11 Mistakes Brides Make When Planning A Daytime Wedding

July 6, 2016 by Linda DiProperzio
shefinds | Weddings

Daytime weddings are becoming a popular--and cost-effective--way for couples to say I Do. If you're holding your wedding while the sun is still up, be sure to avoid these 11 mistakes.

[Photo: Ryan Ray Photo]

Forgetting the early start time.

When planning a daytime wedding, couples tend to forget just how early they'll need to start their day, says Nicole Batiste of Events By SB. "For the ladies, hair and makeup and just general primping can take a few hours. Talk to your 'beauty' vendors well in advance to understand their timing estimates and work that into your plan well before printing invitations with ceremony and reception times."

[Photo: Ryan Ray Photo]

Skipping Save the Dates.

Morning and afternoon weddings are gaining steam, mainly because they can save couples big money. If you're going this route, you must notify your guests ASAP, says Kia Martinson of EST Occasions. "The more notice they have, the better chance they will have to attend the wedding.  A last-minute invite will mean your guest list will be lower since getting the day off or getting their sooner can be difficult."

[Photo: Minted]

Wearing the wrong attire.

A daytime wedding usually means sitting in the sun--at least for the vows. A bride in a heavy gown and the room in a three-piece tux is probably not a good idea, says Michael Motylinski, an Ordained Minister, in the US Virgin Islands. Instead, stick with something lightweight and breathable.

[Photo: Ryan Ray Photo]

Going too heavy on the makeup.

When applying makeup for your daytime wedding, keep it lite and be sure to apply it in a well-lit space (ideally with natural light) since what may look natural indoors may appear heavy and over done under natural light, says Arsineh Ghazarian of Zveil.

Not considering your guests' comfort.

If it's a scorching hot day, be sure to have shade available for your guests, ample water and other necessities to keep your guest cool and comfortable. "One of our brides distributed personal mister fans to her guests, which were a big hit at her June wedding," says Ghazarian.

[Photo: Ryan Ray Photo]

Having a long ceremony.

While you might want to have multiple readings and songs, people might not hear it because they'll be passed out from heat exhaustion, says Motylinski. Keep the ceremony under 15 minutes and your guests will thank you.

[Photo: Ryan Ray Photo]

Picking the wrong time for photos.

The daytime sun (especially for an outdoor mid-day wedding) can be harsh--definitely not the best light for photos, says Batiste. "When planning the timing of the day, keep the sun in mind. Consider taking family photos before the ceremony versus right after; earlier morning and late afternoon are nature's best time of day for natural lighting in photography."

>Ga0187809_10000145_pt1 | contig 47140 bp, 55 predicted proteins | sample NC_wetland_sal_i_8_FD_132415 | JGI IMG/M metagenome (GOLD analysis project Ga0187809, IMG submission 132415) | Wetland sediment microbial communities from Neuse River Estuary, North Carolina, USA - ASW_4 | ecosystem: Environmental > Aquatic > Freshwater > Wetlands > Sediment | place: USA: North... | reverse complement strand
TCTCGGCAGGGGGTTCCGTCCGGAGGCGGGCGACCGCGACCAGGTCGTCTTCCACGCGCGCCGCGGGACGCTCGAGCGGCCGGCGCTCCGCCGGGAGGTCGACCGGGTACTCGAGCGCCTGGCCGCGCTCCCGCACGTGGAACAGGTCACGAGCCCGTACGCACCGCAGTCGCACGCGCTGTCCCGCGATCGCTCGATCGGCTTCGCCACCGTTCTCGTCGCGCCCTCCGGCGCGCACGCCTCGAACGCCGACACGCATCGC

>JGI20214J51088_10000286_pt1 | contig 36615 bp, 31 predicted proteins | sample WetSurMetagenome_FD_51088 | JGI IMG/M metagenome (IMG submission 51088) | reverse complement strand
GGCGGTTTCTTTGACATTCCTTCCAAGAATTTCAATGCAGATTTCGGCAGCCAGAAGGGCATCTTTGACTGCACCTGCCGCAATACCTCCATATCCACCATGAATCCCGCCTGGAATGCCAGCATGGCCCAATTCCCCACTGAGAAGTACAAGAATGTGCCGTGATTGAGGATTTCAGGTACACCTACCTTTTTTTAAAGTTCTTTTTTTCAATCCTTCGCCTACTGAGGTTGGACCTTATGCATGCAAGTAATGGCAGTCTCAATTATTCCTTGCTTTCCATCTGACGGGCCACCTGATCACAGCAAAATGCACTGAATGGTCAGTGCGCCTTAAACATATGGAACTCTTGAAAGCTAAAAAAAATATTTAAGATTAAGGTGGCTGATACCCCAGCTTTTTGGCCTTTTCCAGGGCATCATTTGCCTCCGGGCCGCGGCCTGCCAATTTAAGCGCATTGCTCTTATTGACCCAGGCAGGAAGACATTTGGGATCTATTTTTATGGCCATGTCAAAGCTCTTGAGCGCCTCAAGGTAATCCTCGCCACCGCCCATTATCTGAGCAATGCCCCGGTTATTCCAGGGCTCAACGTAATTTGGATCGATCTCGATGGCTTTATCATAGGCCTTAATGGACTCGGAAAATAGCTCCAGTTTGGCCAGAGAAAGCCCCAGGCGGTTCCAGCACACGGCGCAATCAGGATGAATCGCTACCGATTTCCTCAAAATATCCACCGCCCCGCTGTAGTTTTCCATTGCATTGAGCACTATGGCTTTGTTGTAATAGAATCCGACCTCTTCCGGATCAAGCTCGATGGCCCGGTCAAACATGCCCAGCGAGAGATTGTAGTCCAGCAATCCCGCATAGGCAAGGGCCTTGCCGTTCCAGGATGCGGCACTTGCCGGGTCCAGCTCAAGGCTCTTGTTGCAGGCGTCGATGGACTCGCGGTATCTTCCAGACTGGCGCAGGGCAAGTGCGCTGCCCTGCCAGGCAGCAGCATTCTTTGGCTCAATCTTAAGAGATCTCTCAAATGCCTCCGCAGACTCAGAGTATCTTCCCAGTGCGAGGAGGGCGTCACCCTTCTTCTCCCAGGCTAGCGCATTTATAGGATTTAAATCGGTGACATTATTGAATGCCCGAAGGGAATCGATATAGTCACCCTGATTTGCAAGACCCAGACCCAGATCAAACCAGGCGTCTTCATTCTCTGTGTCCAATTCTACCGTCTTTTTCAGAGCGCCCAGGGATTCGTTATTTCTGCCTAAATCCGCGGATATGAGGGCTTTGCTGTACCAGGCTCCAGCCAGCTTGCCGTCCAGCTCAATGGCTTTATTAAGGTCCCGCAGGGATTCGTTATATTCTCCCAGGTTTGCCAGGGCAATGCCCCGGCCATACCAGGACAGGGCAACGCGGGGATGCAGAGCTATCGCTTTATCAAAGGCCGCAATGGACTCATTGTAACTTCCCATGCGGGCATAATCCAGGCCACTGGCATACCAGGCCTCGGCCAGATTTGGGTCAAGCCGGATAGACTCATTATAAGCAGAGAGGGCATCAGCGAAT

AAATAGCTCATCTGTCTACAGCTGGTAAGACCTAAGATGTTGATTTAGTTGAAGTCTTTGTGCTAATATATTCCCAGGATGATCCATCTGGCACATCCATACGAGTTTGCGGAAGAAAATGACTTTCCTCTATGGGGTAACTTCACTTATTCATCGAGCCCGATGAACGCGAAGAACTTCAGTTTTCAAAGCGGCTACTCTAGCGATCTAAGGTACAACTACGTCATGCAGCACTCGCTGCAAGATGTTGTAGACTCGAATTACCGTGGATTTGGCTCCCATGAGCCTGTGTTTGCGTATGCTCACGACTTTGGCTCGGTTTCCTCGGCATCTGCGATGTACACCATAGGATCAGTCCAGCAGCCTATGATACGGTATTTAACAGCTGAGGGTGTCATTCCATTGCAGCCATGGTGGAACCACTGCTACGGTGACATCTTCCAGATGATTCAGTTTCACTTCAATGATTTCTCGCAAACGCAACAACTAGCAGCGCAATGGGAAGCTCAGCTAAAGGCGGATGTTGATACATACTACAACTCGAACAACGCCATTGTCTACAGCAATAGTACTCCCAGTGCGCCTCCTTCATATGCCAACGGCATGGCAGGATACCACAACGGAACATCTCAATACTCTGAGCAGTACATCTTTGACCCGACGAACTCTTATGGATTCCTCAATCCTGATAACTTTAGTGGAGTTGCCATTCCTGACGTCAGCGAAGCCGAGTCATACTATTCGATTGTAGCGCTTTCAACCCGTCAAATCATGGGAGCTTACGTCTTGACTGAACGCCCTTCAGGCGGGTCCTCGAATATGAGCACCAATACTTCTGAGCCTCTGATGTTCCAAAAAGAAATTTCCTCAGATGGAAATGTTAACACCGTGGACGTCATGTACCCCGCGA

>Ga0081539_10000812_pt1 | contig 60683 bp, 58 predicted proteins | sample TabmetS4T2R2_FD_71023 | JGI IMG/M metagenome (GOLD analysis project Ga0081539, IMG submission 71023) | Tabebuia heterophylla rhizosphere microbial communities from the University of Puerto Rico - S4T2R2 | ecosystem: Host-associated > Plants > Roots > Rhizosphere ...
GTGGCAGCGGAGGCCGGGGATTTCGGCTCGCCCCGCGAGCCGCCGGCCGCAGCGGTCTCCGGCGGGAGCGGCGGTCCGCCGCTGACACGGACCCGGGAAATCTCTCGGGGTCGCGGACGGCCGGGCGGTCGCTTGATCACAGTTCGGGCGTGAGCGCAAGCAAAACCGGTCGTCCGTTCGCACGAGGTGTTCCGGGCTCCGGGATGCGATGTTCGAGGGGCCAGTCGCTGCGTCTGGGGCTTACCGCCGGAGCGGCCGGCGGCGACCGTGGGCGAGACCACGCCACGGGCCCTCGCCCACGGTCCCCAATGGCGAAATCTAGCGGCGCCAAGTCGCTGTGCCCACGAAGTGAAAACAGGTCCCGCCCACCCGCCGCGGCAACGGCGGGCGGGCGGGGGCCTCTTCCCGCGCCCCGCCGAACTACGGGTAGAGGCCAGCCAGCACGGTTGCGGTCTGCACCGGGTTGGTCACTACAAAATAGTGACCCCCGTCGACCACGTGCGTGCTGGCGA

[Photo: Ryan Ray Photo]

Skimping on food.

Some couples think a daytime wedding means not having to offer guests a full meal. Not true! In fact, one of the worst things is for people to leave your wedding still hungry--not to mention that an empty stomach in the sun and heat can cause people to pass out. Instead of the typical wedding food, offer lighter fare, says Anastasia Stevenson, "The DIY Wedding Planner." Think a brunch menu with pastries and appetizers to keep catering costs down.

[Photo: Ryan Ray Photo]

Ditching a dress code.

Guests may be unsure of what to wear to a morning or mid-day wedding and dress a lot more casually. It's important to specify the appropriate attire for the occasion on your invitations, says Lauren Groeper, Chancey Charm Denver Wedding Planner.

[Photo: Ryan Ray Photo]

Not getting enough rest.

Since preparation for a morning or daytime wedding will begin much earlier during the day, make sure the bridal party gets plenty of rest the night before, so don't plan any bachelorette parties that night, says Groeper.

[Photo: Ryan Ray Photo]

Ending the party at nightfall.

The wedding doesn't have to end when the sun goes down, says Anne Chertoff of Twirl Weddings.  "Schedule the ceremony and luncheon/brunch menu following your vows and then plan an after party for a smaller, more intimate group of immediate family and closest friends--a la Prince William and Kate Middleton."

[Photo: Ryan Ray Photo]





Linda DiProperzio is a weddings expert and freelance writer based in New York.

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